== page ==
I began studying music officially when I was 10 years old (my parents gave me piano lessons as a Christmas present!) but some of my earliest memories growing up revolve around music in some way. As a horn player, I get the opportunity to perform music written by the great composers of the past like Bach, Mozart, Beethoven, and Strauss, and I love it all! However, some of my favorite works that I've performed were written in the 20th and 21st Centuries. I was first introduced to the music of Olivier Messiaen while playing with the University of Michigan's Symphony Band (La ville d'en haut for piano, winds, and percussion), and before playing that piece I never knew music could contain so many colors. Since that experience I've sought out to play music that helps reimagine the horn as an instrument of color.
Along with new repertoire and new colors comes extended techniques. One of my favorite techniques is a multiphonic, or sung note. While playing a note, I sing another note and hopefully create harmonics so you hear a whole chord. It's also a fun way to warm down at the end of a long day!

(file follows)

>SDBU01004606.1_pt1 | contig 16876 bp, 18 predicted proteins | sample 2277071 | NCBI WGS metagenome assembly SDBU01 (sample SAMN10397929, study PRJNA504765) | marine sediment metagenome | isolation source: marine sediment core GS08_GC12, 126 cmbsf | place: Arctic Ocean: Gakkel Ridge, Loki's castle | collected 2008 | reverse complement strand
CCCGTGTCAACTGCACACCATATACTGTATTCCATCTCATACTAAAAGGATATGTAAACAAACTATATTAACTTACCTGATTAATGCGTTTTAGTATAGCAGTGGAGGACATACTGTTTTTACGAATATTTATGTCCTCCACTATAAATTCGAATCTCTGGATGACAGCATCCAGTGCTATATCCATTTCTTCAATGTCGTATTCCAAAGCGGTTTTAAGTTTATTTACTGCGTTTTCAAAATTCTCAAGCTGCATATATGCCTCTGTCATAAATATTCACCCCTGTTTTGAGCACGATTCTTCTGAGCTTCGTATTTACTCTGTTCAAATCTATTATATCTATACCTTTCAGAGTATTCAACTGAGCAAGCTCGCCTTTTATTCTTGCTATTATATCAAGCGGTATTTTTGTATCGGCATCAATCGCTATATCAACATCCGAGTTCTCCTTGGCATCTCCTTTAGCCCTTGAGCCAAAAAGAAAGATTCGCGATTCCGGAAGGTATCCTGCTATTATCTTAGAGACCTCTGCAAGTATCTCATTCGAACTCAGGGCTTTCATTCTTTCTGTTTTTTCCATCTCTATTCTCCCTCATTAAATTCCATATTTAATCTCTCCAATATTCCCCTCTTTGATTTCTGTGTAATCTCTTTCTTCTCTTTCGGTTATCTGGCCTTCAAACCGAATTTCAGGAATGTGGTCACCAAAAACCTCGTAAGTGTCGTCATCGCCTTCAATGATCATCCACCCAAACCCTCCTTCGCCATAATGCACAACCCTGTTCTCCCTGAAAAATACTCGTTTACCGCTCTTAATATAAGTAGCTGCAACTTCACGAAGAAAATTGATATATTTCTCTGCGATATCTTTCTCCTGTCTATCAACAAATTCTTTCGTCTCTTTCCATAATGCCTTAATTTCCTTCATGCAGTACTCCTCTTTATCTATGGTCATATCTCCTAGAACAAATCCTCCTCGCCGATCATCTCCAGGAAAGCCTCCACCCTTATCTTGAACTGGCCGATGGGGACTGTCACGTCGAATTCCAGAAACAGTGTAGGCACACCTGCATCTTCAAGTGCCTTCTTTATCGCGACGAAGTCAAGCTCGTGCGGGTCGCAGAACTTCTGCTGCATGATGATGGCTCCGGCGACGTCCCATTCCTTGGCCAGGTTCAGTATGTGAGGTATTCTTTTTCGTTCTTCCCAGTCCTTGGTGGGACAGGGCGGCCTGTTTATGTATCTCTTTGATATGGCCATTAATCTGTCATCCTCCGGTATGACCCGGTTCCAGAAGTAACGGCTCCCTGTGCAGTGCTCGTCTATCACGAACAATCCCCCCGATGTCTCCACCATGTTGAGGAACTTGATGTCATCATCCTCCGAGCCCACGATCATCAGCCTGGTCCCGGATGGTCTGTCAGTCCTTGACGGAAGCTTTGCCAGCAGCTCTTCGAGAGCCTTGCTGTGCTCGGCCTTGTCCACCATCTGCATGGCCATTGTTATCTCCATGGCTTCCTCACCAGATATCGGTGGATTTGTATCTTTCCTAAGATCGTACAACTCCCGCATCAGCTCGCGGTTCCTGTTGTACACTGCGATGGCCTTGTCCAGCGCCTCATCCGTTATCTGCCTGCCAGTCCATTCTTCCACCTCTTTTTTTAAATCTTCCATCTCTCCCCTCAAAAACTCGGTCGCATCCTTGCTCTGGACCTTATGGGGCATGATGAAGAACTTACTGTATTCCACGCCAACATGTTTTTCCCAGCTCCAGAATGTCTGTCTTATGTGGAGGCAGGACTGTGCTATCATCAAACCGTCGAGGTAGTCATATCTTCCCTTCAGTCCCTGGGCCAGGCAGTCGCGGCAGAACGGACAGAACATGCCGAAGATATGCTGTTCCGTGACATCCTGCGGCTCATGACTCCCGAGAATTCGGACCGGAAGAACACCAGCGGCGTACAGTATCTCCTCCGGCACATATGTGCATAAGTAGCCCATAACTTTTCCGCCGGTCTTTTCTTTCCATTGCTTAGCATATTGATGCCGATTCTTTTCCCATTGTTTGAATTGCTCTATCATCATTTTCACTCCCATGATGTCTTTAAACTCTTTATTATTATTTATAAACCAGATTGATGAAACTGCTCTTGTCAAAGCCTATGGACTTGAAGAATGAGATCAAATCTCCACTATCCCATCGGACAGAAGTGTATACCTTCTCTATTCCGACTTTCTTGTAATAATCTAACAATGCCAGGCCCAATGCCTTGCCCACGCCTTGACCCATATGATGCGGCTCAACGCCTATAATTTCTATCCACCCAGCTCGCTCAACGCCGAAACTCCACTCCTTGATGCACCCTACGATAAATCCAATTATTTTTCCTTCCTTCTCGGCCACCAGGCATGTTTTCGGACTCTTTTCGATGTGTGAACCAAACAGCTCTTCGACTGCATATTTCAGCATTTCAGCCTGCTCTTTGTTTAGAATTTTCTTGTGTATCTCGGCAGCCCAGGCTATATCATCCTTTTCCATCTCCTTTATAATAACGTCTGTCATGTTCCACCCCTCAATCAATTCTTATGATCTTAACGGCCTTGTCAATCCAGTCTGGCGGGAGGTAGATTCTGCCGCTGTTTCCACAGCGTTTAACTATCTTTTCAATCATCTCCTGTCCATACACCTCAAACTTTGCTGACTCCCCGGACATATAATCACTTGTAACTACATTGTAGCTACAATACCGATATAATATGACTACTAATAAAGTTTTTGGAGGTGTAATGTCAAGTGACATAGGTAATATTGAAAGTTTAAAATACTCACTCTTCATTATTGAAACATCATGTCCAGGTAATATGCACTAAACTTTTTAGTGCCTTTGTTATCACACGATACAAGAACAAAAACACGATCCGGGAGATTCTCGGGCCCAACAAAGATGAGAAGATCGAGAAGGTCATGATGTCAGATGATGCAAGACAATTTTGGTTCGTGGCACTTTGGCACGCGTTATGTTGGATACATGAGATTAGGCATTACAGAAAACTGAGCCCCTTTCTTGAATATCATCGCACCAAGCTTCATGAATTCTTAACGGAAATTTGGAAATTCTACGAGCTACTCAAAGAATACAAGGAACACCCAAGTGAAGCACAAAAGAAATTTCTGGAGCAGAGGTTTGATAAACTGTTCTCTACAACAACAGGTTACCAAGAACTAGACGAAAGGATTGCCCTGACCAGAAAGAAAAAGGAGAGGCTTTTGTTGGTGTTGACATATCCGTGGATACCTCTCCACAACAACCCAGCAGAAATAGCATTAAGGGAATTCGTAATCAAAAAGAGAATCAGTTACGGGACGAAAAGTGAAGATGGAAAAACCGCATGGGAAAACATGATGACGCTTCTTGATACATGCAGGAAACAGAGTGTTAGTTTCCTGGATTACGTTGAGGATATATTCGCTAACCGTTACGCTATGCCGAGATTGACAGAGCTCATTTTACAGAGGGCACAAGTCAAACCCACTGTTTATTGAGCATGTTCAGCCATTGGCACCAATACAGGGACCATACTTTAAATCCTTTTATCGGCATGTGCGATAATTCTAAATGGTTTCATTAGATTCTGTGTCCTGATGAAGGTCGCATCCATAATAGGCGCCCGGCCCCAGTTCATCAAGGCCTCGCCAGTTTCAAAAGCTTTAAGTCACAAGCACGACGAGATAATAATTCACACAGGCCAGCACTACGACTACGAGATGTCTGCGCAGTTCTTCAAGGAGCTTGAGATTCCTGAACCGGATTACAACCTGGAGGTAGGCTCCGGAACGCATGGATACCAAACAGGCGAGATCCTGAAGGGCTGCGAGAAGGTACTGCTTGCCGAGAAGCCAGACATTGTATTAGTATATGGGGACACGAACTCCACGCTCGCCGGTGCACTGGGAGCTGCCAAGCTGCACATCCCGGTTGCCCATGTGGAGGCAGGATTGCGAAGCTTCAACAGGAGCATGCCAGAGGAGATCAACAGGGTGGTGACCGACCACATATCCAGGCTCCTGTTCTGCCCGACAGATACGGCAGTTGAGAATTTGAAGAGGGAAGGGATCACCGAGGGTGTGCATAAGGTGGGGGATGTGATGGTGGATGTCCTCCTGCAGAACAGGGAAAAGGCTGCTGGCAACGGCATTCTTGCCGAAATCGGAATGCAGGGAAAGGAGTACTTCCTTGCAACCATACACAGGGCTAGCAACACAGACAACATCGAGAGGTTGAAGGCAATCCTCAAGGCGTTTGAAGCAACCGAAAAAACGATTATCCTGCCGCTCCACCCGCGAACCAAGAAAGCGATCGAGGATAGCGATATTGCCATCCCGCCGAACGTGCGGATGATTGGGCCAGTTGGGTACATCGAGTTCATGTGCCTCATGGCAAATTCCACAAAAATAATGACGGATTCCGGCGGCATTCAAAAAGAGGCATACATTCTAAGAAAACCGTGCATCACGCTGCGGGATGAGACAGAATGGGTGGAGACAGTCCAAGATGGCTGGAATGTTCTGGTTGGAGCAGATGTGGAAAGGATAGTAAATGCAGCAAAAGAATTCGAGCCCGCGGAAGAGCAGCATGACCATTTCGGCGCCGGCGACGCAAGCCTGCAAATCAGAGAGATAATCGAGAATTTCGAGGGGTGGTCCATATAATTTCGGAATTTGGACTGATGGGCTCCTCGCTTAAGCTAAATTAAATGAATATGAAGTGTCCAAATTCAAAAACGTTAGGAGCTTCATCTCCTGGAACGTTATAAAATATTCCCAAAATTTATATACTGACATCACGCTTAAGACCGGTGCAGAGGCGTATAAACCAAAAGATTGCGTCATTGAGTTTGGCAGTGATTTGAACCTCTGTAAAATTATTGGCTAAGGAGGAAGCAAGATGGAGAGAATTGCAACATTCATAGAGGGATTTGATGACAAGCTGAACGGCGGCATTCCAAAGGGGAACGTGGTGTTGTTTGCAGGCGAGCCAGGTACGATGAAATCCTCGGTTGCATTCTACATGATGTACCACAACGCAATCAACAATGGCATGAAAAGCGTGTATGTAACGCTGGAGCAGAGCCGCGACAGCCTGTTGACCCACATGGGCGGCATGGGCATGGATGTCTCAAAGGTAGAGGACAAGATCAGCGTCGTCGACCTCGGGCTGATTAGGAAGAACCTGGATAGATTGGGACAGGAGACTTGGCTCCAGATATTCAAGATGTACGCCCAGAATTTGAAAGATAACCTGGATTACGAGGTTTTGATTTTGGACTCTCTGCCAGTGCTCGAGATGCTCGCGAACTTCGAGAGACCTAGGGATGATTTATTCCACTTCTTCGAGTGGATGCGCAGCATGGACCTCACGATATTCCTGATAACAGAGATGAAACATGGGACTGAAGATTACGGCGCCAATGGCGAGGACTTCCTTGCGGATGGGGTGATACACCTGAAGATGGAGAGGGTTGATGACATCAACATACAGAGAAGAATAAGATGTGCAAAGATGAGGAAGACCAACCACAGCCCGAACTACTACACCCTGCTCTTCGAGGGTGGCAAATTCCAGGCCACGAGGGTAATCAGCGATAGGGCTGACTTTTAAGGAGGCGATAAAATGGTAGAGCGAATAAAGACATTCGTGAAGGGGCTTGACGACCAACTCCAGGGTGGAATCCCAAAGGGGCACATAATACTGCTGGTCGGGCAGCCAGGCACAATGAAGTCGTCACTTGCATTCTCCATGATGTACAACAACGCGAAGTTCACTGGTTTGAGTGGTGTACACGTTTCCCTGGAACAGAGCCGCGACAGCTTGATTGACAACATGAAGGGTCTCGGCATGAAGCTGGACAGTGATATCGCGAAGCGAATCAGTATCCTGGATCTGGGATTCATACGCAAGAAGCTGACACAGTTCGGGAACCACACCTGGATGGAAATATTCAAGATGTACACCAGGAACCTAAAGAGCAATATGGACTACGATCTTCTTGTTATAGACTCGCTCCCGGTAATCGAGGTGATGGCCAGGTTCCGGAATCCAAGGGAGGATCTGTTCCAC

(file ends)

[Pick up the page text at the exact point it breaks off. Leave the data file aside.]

I see all my students as intricate and complex puzzles. Each student needs a different and unique approach to helping them discover their own love of music. Sometimes the pieces come together easily, sometimes not, but as a teacher I always need to be able to take a step back to see the bigger picture at work.
Caroline Steiger recently graduated with a DMA in Horn Performance from the University of Michigan. She also holds degrees from Penn State University (MM), and U–M (BM with teacher certification). She has performed with the Detroit Symphony, Detroit Chamber Winds, Mariinsky Theatre Orchestra, and was a regular musician in the Toledo Symphony in their 2015-2016 season. Caroline was recently named Assistant Professor of Music and Artist/Teacher of Horn at Texas State University and will start in the Fall of 2016.